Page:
Entities reflect the objects with behavior and data that many different applications across the enterprise could use. If you don't have an enterprise, that's ok - these could be business objects that contain the operations and data relevant to your specific application. Similarly, in domain-driven design these would be the entities that model the domain. Regardless of how you classify them, the Entities are similar to the Use Cases in that they too are kept pure, contain only the code to enforce the high-level policies and business rules while remaining decoupled from the clutter and baggage of the dependencies in the outer layers.

Control Flow and Boundaries

The lower right corner of the diagram above shows how the controllers and presenters interact and exchange data with the use cases in the layer beneath them. We'll see how this works below by applying the dependency inversion principle to keep the high-level code in our use cases loosely coupled from the UI's low-level details.

Xamarin.Forms and Clean Architecture

Ok, enough theory - let's get into some code and look at how we can apply the principles of Clean Architecture in a real-world(ish) mobile app built with Xamarin.Forms. A mobile app makes a good demonstration for these concepts as even the simplest ones on the surface can be highly complex under the covers. Prior knowledge of Xamarin.Forms isn't required to follow along, but if it's new and you're interested in learning more, here's a good place to start in the official docs. At a minimum, Xamarin.Forms provides a way to quickly build native apps for iOS, Android, Windows, and macOS, completely in C#.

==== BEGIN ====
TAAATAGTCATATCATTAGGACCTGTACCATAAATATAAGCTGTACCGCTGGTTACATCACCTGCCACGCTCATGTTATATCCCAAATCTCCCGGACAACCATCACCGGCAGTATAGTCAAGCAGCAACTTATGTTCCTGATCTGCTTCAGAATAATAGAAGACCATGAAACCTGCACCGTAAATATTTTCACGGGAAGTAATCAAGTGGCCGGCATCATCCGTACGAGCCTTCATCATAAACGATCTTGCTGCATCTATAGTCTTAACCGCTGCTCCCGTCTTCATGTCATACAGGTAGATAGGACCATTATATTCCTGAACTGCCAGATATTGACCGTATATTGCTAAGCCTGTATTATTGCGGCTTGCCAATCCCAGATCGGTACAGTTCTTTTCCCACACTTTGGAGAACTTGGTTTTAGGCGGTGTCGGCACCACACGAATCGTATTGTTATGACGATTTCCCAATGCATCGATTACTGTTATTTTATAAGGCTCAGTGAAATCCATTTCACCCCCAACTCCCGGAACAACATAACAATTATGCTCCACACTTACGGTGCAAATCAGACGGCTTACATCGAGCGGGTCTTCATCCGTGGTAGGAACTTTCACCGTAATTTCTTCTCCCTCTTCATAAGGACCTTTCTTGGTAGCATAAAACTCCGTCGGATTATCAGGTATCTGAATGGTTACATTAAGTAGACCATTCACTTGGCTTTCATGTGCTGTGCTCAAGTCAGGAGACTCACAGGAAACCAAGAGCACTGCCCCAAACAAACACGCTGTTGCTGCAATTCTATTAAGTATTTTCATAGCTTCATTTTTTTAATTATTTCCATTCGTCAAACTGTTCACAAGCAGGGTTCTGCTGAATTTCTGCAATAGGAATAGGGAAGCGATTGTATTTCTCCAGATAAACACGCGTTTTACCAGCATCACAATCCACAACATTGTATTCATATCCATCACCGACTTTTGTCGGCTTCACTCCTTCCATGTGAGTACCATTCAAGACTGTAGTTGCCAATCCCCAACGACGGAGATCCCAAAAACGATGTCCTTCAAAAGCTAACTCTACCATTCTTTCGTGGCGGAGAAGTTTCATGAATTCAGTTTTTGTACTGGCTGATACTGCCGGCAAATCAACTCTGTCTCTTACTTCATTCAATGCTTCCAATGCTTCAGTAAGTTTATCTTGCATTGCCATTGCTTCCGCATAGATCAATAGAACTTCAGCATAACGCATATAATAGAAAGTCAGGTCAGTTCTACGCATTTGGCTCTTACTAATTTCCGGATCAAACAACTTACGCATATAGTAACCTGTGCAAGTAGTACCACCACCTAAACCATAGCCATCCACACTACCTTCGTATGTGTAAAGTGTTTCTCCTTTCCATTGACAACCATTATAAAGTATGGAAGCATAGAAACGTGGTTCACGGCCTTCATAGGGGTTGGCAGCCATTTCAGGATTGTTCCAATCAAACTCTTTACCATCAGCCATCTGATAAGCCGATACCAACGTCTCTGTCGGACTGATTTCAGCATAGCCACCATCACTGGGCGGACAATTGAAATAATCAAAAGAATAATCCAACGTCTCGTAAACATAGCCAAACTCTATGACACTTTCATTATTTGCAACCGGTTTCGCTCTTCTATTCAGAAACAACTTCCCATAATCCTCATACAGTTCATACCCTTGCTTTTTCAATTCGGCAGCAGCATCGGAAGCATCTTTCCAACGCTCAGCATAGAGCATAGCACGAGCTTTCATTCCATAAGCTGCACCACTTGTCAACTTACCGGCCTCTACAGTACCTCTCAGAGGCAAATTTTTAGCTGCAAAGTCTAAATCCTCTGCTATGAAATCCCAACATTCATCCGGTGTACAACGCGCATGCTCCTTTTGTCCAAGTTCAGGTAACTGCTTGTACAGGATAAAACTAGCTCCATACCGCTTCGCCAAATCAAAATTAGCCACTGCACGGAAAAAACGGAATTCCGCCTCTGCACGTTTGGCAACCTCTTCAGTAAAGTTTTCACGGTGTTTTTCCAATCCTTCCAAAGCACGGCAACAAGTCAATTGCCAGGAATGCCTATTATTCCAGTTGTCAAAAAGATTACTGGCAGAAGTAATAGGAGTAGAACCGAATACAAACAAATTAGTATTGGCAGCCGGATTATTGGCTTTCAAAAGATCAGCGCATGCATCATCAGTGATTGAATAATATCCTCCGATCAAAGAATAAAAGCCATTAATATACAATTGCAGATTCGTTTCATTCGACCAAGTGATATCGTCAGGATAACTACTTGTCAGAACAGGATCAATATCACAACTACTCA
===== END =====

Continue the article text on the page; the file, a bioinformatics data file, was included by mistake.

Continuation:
Virtually every app requires connectivity to fetch data from a backend resource over the internet. Most apps require some form of local database resident on the user's device. Many apps use available hardware-based features like cameras, motion, position, environmental sensors, and more.

Equipping our app with the basic level of support for these features can often involve 3rd party libraries or dependencies and, at a minimum, some amount (seldom trivial) of not very interesting infrastructure code. This can begin to add up quickly depending on what we're trying to do.